More Than A Teacher

Celebrating the recipients of the 2018 Helen Diller Family Awards for Excellence in Jewish Education

What is a teacher?

To a student like me, a teacher is a mentor who challenges us during each class. To a parent, a teacher is responsible for ensuring his or her child receives the best education available to them.

It’s always gratifying to acknowledge educators who are molding the minds of tomorrow, imparting their wisdom to make sure each generation creates a better future. Therefore, it is an honor to introduce a cadre of teachers who exemplify excellence in their field.

Here are the four recipients of the the Helen Diller Family Awards for Excellence in Jewish Education:

Congregational/Community School: Abra Greenspan, Congregation Etz Chayim

“To be a teacher of Judaism is to be reminded every day that what I say and do matters.” – Abra Greenspan

Abra Greenspan is a 7th grade and B’nei Mitzvah teacher at Congregation Etz Chayim, where she implements the curriculum and works in Family Programming. Another responsibility of hers is preparing students for their b’nei mitzvah. Abra began teaching not long after her own bat mitzvah, tutoring her best friend’s younger sister as she prepared for her own. Abra‘s passion for education continued through high school and, after college, she went on to instruct sixth graders while living in Tokyo at the Tokyo Jewish Community Center. In the future, she sees herself spending one-on-one time with her b’nei mitzvah students while also teaching adult learning courses on the weekends.

Day School: Adam Eilath, Jewish Community High School of the Bay

“Knowing that students and their families are finding value in Jewish Studies and its applicability to their modern-day lives is inspiring to me and motivates me to continue to do the work I am doing.” – Adam Eilath

Adam Eilath is a Jewish Studies teacher and the Director of Strategic Initiatives at the Jewish Community High School of the Bay (JCHS) where he works with students ranging from 10th to 12th grade. His responsibilities include teaching Honors Jewish Thought and Talmud, and overseeing projects and programs to help prepare students at JCHS for the future. Adam has two goals: to “empower and encourage students to be creators and leaders in the Jewish community,” and to “help cultivate thoughtful, ethical, value-driven thinkers.” His motivation for his commitment to educating comes from the positive experiences growing up in Jewish Day School and the daily interactions he has with his students. Adam hopes to someday be the Head of School.

Early Childhood Education: Emma Schnur, Gan Avraham Preschool, Temple Beth Abraham

“I have the best job in the whole world: I get to teach young American Jews at the very beginning of their education.” – Emma Schnur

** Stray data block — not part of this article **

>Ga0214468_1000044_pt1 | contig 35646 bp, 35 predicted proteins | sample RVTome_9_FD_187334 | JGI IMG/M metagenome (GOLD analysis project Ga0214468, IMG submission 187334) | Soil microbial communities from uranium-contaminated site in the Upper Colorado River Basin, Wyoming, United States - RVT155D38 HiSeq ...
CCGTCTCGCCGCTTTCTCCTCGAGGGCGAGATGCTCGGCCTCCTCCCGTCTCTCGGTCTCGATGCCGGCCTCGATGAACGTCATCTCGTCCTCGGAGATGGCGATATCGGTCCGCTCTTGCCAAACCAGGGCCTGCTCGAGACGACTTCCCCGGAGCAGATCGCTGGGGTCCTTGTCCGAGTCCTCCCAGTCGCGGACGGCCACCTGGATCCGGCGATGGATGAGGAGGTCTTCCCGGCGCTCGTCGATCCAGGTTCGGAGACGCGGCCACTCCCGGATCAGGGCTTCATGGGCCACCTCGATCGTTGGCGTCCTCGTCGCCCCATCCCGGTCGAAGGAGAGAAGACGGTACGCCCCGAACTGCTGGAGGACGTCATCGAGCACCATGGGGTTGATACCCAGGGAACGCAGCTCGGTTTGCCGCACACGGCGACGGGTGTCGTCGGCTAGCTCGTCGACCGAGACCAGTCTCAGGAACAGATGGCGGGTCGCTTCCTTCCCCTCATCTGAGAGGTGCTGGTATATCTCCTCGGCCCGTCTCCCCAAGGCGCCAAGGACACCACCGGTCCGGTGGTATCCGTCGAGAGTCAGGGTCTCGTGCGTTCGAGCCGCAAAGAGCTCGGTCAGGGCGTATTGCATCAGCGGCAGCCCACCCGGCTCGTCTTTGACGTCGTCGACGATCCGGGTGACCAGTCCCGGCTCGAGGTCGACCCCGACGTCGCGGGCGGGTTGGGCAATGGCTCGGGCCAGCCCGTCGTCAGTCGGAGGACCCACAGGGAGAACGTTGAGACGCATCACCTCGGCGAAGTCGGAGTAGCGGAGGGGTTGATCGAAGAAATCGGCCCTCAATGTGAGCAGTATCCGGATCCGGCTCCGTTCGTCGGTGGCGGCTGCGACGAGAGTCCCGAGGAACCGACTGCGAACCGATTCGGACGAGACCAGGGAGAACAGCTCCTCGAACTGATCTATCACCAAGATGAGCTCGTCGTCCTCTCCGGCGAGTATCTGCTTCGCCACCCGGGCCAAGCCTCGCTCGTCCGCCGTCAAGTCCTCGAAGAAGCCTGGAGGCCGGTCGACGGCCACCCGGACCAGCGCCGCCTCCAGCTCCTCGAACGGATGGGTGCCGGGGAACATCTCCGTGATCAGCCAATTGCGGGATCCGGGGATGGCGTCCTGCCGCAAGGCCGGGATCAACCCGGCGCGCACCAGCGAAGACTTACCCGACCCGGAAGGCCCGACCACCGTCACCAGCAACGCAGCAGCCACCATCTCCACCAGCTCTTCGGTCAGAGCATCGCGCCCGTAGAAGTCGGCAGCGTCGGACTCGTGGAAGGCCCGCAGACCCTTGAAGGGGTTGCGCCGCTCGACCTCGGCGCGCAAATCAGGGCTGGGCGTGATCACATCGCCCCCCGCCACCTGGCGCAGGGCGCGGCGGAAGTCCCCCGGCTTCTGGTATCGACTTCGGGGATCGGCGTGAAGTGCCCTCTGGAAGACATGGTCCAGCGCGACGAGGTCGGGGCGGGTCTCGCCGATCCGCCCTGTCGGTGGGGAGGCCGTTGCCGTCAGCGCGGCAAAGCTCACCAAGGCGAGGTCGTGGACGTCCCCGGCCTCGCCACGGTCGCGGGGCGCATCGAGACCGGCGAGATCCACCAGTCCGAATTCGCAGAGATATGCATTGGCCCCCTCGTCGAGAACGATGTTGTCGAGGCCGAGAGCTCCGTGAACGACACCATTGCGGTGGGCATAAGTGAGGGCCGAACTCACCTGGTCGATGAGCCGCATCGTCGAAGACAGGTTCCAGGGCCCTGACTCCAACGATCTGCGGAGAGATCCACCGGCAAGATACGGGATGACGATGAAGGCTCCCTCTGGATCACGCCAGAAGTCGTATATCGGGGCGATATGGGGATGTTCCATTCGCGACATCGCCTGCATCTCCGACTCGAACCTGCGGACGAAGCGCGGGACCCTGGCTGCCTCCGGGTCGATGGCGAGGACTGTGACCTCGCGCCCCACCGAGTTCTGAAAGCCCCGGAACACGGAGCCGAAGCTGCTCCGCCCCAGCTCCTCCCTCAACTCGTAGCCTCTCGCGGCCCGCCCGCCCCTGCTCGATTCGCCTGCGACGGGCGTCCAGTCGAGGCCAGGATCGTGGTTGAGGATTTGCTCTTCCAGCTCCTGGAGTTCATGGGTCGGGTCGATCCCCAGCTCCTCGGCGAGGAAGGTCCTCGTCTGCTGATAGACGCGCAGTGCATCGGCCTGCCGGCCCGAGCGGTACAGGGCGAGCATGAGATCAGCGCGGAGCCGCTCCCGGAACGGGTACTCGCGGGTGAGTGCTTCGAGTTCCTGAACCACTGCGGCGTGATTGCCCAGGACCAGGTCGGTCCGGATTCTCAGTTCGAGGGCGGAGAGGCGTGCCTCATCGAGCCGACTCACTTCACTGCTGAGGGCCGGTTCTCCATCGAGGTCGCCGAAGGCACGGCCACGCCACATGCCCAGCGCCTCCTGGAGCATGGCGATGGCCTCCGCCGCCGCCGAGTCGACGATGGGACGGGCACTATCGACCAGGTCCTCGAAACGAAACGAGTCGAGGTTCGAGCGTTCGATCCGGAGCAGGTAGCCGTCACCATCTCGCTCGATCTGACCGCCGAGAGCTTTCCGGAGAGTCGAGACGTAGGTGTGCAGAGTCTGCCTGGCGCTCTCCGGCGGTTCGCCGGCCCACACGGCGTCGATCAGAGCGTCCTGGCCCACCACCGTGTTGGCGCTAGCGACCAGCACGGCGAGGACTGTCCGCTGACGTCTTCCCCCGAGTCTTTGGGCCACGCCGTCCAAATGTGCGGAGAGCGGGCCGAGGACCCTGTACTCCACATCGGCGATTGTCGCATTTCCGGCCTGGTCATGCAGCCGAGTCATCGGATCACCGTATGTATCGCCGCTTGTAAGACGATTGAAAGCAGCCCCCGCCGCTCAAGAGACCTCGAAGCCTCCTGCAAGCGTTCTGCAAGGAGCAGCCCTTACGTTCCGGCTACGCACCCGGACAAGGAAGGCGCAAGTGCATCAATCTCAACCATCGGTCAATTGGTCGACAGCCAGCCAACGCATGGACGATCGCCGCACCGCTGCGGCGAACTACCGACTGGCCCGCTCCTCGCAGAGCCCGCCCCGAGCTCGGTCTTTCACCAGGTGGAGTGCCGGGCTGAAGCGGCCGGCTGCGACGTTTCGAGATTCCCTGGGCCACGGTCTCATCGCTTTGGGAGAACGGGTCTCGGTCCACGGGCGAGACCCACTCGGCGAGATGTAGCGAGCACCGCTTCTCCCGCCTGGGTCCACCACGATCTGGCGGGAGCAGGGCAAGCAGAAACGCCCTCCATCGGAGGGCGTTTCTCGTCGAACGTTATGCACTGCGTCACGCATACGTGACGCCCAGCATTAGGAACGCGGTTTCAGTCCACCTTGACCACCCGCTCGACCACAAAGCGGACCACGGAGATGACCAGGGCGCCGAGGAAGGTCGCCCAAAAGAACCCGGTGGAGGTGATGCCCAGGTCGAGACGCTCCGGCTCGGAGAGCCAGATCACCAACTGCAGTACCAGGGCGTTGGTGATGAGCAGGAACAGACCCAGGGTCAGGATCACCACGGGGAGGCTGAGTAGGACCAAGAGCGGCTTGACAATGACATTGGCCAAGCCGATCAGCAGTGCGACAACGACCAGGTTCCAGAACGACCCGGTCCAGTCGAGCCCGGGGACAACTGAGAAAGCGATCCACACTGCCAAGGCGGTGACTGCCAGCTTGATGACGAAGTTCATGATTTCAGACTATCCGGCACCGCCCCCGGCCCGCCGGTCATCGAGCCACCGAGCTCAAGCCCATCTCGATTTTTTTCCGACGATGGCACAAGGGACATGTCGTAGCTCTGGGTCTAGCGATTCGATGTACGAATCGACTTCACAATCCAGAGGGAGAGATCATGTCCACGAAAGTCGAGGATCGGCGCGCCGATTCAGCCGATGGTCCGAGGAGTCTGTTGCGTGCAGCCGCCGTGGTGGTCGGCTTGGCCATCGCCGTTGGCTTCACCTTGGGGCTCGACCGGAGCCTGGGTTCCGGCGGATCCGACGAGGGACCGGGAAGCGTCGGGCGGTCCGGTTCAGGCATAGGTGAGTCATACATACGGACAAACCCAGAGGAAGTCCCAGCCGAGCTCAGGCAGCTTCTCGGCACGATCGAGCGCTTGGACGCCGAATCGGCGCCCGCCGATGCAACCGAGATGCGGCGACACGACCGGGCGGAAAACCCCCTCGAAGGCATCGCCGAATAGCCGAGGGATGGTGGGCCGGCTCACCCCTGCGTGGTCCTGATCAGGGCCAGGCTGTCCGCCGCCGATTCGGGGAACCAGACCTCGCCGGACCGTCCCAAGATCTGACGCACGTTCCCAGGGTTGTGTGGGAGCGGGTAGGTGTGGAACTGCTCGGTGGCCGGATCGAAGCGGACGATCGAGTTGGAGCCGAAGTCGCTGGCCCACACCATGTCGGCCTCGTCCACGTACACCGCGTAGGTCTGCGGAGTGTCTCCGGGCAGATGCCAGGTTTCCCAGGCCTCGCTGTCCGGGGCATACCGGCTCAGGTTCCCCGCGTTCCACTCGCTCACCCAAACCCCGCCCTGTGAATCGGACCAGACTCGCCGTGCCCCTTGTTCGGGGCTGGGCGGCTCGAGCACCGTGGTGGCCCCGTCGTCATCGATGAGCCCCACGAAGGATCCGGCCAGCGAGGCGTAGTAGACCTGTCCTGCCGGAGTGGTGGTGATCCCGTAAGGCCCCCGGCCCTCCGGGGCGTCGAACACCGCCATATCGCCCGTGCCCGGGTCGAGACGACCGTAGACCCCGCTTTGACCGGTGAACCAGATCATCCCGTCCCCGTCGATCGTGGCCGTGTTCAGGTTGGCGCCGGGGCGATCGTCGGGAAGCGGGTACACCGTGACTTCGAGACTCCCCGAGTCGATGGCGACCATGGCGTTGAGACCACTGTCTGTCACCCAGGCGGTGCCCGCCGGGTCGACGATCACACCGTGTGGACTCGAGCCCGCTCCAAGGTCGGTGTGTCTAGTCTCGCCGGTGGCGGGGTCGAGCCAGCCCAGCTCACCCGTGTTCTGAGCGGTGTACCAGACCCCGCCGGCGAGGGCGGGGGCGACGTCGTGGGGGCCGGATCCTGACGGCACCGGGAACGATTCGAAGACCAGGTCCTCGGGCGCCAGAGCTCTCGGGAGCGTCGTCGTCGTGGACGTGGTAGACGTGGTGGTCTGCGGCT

Emma Schnur is a teacher and Jewish Resource Specialist at the Gan Avraham Preschool. She believes it is her responsibility to give children an environment that is welcoming and inclusive, and to treat children with appreciation and respect. Emma was raised with a Jewish education, and often helped her mother (also a teacher) in the classroom. Those experiences inspired her to pursue a career as an educator. To Emma, the most meaningful part of her involvement in Jewish education comes with the everyday moments that she experiences in her classroom. In five years, she sees herself as the director of a Jewish preschool.

Informal Education: Carol Booth, Jewish Baby Network, Congregations Beth Am, Kol Emeth, and the Peninsula Jewish community

“Jewish wisdom is a gift that guides us through life and brings us closer to our family and friends, our local and world community. I want to share this gift with others.” – Carol Booth

Carol Booth is currently the director of Jewish Baby Network, where she teaches a Jewish birth prep workshop that educates parents on blessings, rituals, songs, and prayers they can use with their newborn children. Carol’s love for teaching started when she was very young, after helping a classmate with a math problem. Carol converted to Judaism after her college graduation and combined her love for Jewish culture with her love for educating. Carol finds “creating a community that provides friendship and support to Jewish families with young children [a] meaningful aspect of [her] role as an informal Jewish educator.” Carol hopes that the Jewish Baby Network will one day expand to reach more communities and families.

Come join us in celebration of these outstanding educators on Tuesday, June 5, at 6:30 pm at the Contemporary Jewish Museum in San Francisco.

Categories: Awards, Endowment, Community


May 15, 2018


Cathelin Blackett